Tourists can purchase reusable aluminum bottles for refill at participating venues across the city, with the goal being to minimize the amount of plastic waste produced in the kingdom.
In 2015, 4,775,231 million visitors travelled to Cambodia, staying an average of 6.8 days each. During that time, these visitors consume an average of two litres of water per day, many from half-litre or litre bottles which means they have the potential to generate, on average, 130 million plastic half-litre bottles every year.
That is more than 10 million bottles per month, or 355,000 bottles per day, equivalent to 26 Olympic swimming pools filled to the brim with plastic bottles every single year, year after year. And that number can only grow as the number of tourists to Cambodia is projected to continue rising.
Plastic is one of the biggest problems that plagues our planet. It destroys wildlife, ends up in the oceans killing marine animals, and gets discarded and blown all over the world along roadsides, in forests, fields, and gardens.
This is a wonderful campaign to support, as well as reminding ourselves daily to bring re-usable bags and tupperware to the market, and even asking for no straws in our drinks. Every bit helps.
Cody and I had already visited Angkor Wat during our first visit to Cambodia, and we had planned to go a 2nd time around, but we changed our minds last minute.
The temple of Angkor Wat is a powerful symbol of Cambodia, and is a source of great national pride. The temple complex is the largest religious monument in the world, measuring at 402 acres.
You can hire a tuk tuk driver for $12-$15 to take you around for the day. Do not miss visiting this incredible complex.
On our last evening in Siem Reap we were treated to a wonderful human circus show called ‘Phare’.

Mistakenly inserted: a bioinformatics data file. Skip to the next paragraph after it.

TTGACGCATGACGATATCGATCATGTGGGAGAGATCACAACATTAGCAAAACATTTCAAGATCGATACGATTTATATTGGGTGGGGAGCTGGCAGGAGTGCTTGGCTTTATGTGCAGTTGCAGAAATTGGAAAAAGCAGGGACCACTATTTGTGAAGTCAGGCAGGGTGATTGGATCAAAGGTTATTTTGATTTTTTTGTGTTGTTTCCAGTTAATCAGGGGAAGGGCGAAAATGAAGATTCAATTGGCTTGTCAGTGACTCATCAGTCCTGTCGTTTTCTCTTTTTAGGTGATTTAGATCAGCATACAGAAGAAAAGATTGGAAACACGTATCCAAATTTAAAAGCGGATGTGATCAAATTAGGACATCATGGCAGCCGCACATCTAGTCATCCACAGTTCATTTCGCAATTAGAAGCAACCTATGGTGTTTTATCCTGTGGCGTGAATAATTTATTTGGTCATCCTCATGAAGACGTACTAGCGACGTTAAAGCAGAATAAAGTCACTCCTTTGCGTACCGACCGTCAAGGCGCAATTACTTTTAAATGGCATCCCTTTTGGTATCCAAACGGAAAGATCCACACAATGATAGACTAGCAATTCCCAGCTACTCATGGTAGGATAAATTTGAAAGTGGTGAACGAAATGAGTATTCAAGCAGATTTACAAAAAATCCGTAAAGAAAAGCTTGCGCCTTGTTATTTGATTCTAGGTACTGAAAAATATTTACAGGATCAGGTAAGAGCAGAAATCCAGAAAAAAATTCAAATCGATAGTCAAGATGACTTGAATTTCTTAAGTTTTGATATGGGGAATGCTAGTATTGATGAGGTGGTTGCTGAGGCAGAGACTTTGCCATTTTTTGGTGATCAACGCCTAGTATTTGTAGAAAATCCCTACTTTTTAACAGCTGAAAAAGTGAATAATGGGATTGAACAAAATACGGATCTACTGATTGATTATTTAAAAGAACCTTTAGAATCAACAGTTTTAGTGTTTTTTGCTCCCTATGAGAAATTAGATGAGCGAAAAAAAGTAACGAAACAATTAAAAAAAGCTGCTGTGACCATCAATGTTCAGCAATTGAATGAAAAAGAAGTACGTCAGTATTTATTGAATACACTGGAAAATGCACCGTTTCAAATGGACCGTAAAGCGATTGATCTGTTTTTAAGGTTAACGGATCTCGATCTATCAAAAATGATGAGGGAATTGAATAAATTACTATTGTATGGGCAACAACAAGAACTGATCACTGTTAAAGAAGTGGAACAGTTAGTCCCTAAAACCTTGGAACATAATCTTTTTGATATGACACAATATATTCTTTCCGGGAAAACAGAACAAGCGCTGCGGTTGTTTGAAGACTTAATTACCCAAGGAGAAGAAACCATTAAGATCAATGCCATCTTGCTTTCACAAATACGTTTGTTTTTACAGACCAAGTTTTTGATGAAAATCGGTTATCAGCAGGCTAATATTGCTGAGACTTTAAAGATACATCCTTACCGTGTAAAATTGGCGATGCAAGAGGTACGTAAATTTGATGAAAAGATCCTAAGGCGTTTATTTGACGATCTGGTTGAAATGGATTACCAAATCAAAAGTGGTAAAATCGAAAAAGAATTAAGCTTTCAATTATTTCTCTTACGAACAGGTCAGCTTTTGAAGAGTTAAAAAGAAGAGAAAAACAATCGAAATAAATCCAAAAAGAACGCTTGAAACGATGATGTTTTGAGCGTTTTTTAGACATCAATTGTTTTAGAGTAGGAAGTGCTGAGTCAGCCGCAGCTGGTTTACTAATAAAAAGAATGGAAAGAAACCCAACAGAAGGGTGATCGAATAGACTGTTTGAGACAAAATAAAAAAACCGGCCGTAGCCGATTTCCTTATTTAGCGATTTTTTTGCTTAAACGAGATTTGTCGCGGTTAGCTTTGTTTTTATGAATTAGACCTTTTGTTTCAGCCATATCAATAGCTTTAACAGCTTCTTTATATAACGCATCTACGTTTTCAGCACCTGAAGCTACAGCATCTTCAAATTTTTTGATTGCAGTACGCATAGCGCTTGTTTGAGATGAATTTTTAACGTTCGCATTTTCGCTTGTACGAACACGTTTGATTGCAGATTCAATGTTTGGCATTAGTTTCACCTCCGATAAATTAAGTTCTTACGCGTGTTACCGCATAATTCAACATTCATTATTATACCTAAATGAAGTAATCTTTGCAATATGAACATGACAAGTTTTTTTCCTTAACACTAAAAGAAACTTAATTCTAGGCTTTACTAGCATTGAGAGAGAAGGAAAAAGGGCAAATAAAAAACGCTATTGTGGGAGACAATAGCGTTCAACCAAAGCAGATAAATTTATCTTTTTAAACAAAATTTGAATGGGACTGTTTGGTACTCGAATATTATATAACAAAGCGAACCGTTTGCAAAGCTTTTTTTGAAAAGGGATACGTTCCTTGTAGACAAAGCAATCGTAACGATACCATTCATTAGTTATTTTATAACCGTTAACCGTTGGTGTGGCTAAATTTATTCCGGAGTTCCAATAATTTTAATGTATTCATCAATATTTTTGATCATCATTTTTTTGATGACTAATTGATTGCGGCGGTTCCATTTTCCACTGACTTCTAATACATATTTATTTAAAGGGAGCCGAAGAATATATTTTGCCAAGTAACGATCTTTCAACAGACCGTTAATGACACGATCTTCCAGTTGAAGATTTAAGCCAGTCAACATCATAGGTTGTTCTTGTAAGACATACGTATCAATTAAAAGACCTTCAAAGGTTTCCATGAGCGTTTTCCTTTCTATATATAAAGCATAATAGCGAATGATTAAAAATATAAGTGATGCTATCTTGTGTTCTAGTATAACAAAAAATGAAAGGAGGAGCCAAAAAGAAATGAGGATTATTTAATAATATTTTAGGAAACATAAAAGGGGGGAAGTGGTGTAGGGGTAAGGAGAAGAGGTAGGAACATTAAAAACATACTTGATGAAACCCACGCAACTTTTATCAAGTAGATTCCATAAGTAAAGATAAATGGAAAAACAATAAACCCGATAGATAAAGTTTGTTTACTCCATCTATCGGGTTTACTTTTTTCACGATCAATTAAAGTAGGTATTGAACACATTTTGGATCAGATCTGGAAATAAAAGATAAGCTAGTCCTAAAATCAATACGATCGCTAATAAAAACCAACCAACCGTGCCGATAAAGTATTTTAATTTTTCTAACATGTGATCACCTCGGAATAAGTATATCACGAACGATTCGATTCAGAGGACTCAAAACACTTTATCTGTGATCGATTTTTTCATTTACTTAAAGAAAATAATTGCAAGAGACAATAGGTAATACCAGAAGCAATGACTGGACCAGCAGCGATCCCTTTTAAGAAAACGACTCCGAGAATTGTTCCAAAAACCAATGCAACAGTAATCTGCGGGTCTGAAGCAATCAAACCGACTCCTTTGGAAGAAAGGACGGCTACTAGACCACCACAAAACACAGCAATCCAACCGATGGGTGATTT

In 1994, after the fall of the Khmer Rouge, 9 Cambodian men taking art classes at a refugee camp discovered that art was a powerful tool for healing, and so they began offering free drawing classes to street children.
Soon after they opened a school (PPSA), eventually offering professional arts training (including music, dance, and circus) and K-12 education. Today more than 1,200 pupils attend, and all programs are offered free of charge.
Phare artists are graduates of Phare Ponleu Selpak, in Battambang, Cambodia.
The show that night was based on the true life stories of the founders of Phare Ponleau Selpak NGO School. It told the story of a child named Sokha, haunted by war.
The Khmer Rouge visits her in her dreams creating a dark and distorted reality, but she discovers strength and healing through art.
The show was incredibly powerful and touching, showcasing a mix of contemporary circus techniques, live painting, dance, drama, and fantastic live Cambodian folk music.
It also highlighted the long term effects suffered by post-war victims and how much art is helping to heal and rebuild the country.
Apart from visiting Angkor Wat, the Killing Fields, and Tuol Sleng, PHARE is a must do during your time in Siem Reap. It was the highlight of our 2nd time in Cambodia and easily one of the top things we did in the past 6 months.
There are several other wonderful places to visit in Cambodia-like Kep, Kampot, Battambang, and Koh Kong, but Siem Reap is a good place to start your journey in this beautiful country.